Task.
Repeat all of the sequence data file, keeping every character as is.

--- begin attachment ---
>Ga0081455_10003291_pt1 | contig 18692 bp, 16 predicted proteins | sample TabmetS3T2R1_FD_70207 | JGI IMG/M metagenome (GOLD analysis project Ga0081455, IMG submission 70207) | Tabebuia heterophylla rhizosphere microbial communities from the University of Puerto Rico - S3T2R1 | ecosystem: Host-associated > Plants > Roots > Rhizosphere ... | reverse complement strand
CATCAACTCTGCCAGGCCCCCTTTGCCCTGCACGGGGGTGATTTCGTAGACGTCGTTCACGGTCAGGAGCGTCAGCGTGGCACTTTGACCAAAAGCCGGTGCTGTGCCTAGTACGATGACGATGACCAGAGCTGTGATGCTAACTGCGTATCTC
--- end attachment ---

>Ga0081455_10003291_pt1 | contig 18692 bp, 16 predicted proteins | sample TabmetS3T2R1_FD_70207 | JGI IMG/M metagenome (GOLD analysis project Ga0081455, IMG submission 70207) | Tabebuia heterophylla rhizosphere microbial communities from the University of Puerto Rico - S3T2R1 | ecosystem: Host-associated > Plants > Roots > Rhizosphere ... | reverse complement strand
CATCAACTCTGCCAGGCCCCCTTTGCCCTGCACGGGGGTGATTTCGTAGACGTCGTTCACGGTCAGGAGCGTCAGCGTGGCACTTTGACCAAAAGCCGGTGCTGTGCCTAGTACGATGACGATGACCAGAGCTGTGATGCTAACTGCGTATCTC